Le Festival de Film International d’Images pour les Femmes (IIFF) cette année pour la première fois, s’est déplacé dans la région de Binga Matabeleland Nord, gracieuseté de CAFOD. Présenté sous le thème « Femmes ayant des objectifs », il a eu lieu le 5-7 décembre à l'occasion de la commémoration des 16 jours d'activisme contre la violence de genre.

Le Festival a reçu plus d’un millier de spectateurs à Tusimpe. Trois films locaux etaient presentés: Nyami Nyami et les oeufs du mal, Je veux une robe de mariée, et Peretera Maneta.

Plusieurs initiatives ont été présentées pour créer un espace où les femmes puissent dialoguer librement, développer leur confiance en elles-mêmes et un pouvoir collectif ainsi que d’échanger leur point de vue sur des sujets qui les concernent en tant que femmes. Les femmes cinéastes du Zimbabwe (Women Filmmakers of Zimbabwe - WFOZ) utilisent le cinéma pour permettre aux femmes, surtout les jeunes, d’identifier, d’analyser et de trouver des solutions aux problèmes qui les touchent en tant qu'individus et en tant que groupe. Le cinéma donne au public la possibilité de discuter et de débattre des questions normalement balayé sous le tapis, lorsque le public se cache derrière le personnage du film, mais, en fait, l’expérience est réelle. Le cinéma est un moyen de communication puissant qui ne connaît ni couleur, ni race, ni confession, il est un langage universel. LIRE L'ARTICLE EN ANGLAIS

The International Images Film Festival for women (IIFF) 2011 in Binga (Zimbabwe)

The International Images Film Festival for women (IIFF) this year for the first time, moved to the Matebeleland North region of Binga for its outreach, courtesy of CAFOD. The festival, celebrated under the theme Women With Goals ran from December 5 to 7 screened film in commemoration of the 16 Days of Activism against gender based violence.

The festival reached out to over a thousand viewers at Tusimpe, Binga High School, Freedom Square in Binga town and Manjolo Drop in centre about 25km away from the town centre. Three local films were showcased namely, Nyami Nyami and the Evil Eggs (new film by Tsitsi Dangarembga), I want a Wedding Dress and Peretera Maneta.

The films were empowering and inspiring as they showcased real life challenges encountered and the audience urged WFOZ to continue using film to stimulate debate and analysis of issues normally swept under the carpet. Thus film created a freer space that allowed for dialogue and the organisation was encouraged to create positive images as well as encourage people to tell their stories as a lesson to others. The films centered around linkages between gender and poverty, gender and HIV/ AIDS and gender and child sexual abuse. Strong messages were sent home such as that while poverty is said to have a rural and a woman’s face, it is high time that women become economically empowered and if this is achieved, fewer cases of gender based violence will be recorded. Similarly, on the issue of HIV and AIDS, I Want A Wedding Dress highlighted that it is normally the women that suffer the burden of caring for the sick and in most cases are accused for bringing the virus to the home. The audience also agreed that parents have a huge role in socializing and protecting their children from the scourge, for if parents play the supportive role, moral decadence is reduced and so are the cases of sugar daddies and mummies. With regards to Peretera Maneta, the audience seemed to agree that we all know a Maneta in our lives, that girl who is sexually abused but does not get love, care, support and protection by those who should be extending that to her. The film spoke strongly to this years 16 Days theme ‘From peace in the home to peace in the world’ as it encouraged parents to create safe spaces for their children right from the home environment, and ensuring that these children are protected in the outside environment too! In the film, the parents are not concerned about their daughter to such an extent that they do not notice that she is being abused. Instead, they rely on the headmaster who tells them their daughter is doing well yet he is the perpetrator. This therefore indicated the gap that exists between most parents and their children.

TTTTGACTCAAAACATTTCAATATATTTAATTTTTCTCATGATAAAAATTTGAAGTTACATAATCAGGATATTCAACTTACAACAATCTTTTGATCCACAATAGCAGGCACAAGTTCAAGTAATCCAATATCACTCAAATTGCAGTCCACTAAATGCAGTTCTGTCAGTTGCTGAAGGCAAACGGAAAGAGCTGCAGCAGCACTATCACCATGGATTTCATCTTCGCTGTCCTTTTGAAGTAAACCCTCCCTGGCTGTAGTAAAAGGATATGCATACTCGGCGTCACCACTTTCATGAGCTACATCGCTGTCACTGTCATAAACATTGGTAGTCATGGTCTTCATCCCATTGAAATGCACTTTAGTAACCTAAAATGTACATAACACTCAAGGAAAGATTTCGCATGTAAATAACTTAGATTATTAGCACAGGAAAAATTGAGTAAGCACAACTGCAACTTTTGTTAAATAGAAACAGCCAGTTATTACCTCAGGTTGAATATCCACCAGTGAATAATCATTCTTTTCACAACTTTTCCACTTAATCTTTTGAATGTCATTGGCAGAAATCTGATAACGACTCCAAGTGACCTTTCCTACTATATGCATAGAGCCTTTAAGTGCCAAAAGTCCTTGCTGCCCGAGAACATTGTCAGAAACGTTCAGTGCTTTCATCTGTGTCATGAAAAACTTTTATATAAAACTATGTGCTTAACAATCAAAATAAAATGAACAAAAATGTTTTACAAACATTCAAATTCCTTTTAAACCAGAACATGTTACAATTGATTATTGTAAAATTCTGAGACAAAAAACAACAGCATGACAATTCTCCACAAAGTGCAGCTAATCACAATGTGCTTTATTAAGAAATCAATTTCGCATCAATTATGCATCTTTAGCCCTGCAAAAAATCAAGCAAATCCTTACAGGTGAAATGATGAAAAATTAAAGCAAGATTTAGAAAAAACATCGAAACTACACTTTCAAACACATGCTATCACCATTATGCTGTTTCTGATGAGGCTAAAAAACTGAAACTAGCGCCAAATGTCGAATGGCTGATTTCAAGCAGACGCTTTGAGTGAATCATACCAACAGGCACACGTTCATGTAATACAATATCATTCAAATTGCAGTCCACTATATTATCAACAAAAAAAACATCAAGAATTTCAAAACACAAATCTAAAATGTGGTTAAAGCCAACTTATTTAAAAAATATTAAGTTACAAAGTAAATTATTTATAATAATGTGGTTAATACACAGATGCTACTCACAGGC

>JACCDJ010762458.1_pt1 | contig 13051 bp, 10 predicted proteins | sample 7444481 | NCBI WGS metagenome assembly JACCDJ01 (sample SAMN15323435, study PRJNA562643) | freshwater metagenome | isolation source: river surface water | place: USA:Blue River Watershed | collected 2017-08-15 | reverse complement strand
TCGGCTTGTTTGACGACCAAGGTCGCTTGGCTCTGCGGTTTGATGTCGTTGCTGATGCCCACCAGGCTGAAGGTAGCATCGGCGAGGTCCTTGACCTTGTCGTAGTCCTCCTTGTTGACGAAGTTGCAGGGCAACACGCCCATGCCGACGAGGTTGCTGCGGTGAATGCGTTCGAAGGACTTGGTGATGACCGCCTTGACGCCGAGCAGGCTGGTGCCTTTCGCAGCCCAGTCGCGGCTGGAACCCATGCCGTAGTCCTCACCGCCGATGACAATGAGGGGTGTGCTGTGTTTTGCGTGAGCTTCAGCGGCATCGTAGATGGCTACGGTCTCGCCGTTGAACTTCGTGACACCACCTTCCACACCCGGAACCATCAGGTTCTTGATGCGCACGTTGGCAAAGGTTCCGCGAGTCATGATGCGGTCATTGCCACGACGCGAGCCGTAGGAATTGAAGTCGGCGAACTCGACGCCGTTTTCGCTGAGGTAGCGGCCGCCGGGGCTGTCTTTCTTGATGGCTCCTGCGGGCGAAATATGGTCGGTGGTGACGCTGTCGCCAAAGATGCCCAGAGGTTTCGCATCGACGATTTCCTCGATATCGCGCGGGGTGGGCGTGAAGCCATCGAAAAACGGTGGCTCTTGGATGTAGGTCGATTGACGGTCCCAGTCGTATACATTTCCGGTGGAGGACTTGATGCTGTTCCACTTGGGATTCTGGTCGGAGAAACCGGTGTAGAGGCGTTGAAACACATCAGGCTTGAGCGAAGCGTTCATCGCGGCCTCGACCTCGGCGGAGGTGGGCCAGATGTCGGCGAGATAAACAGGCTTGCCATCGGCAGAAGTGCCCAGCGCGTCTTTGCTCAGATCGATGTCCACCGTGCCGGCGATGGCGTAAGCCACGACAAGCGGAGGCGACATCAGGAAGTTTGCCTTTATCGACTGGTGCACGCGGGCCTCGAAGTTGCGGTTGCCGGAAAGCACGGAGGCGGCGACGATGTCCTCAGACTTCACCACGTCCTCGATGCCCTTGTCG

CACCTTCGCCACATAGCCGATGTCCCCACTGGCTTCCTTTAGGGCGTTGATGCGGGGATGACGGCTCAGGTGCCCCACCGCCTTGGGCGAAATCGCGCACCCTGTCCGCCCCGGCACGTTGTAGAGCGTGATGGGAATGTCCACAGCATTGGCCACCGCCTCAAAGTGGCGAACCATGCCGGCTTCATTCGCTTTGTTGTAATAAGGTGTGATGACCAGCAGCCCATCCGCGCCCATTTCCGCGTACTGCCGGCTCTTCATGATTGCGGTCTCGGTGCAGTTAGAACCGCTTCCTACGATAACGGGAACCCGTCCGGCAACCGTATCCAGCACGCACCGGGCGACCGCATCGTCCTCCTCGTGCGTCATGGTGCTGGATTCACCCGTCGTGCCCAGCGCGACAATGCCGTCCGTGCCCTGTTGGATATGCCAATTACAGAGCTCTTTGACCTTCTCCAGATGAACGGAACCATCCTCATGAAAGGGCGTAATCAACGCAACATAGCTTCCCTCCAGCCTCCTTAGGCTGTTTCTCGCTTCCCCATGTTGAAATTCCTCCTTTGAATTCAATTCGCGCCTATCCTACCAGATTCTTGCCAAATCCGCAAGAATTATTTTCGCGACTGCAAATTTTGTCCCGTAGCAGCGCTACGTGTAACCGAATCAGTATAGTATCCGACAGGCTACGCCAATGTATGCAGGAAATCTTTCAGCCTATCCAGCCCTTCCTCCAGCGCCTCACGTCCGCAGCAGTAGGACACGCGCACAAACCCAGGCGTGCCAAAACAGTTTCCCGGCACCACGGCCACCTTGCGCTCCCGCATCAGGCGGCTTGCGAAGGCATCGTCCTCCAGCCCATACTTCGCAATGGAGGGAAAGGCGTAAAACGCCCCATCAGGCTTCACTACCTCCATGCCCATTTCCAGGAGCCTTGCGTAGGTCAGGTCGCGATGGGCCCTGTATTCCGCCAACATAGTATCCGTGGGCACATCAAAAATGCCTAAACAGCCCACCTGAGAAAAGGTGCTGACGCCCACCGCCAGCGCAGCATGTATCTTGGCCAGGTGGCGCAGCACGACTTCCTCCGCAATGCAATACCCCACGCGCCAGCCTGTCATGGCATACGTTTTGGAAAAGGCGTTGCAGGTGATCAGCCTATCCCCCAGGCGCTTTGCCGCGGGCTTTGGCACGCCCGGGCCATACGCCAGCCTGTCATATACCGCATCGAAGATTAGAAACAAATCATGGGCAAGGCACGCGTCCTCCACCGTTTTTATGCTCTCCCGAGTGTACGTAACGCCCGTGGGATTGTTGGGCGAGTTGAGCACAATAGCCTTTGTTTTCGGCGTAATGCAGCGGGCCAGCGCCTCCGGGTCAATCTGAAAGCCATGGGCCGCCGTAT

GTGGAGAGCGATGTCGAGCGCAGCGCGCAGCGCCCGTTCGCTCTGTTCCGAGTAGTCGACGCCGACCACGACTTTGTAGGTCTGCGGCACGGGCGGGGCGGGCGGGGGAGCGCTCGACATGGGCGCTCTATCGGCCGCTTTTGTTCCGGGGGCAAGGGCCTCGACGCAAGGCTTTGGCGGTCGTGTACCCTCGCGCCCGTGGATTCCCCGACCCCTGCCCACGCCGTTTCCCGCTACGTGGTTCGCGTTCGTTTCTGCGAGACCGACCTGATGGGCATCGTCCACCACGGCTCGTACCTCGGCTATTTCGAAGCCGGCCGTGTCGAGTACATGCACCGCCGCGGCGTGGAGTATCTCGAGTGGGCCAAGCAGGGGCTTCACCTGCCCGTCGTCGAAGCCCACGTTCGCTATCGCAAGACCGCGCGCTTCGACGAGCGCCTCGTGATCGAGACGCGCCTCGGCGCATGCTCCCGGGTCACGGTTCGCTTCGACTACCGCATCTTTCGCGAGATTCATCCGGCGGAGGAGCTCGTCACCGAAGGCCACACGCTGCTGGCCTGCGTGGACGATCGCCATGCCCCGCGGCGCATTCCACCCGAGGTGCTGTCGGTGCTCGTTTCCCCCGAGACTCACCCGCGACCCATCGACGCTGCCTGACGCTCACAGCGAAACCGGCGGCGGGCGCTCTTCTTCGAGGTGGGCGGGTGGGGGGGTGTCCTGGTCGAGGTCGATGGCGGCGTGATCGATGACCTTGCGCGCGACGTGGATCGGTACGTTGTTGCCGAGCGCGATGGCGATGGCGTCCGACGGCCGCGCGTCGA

Several initiatives to create space for women to freely interact, build confidence, attain collective power and share sensitive gender information have been introduced. As such, Women Filmmakers of Zimbabwe uses the medium of film to enable these women, especially the young to identify, analyse and find possible solutions to problems that affect them as individuals and as a group through engaging with messages in the film. Film allows viewers a chance to discuss and debate issues normally swept under the carpet as the audience will be hiding behind the character in the film yet in reality referring to a real life experience. Film is a language spoken and understood by all. This powerful medium of communication knows no color, race or creed but speaks to and informs all who engage with it.

SOURCE: Women Filmmakers of Zimbabwe (WFOZ), The International Images Film Festival for women, 16 December 2011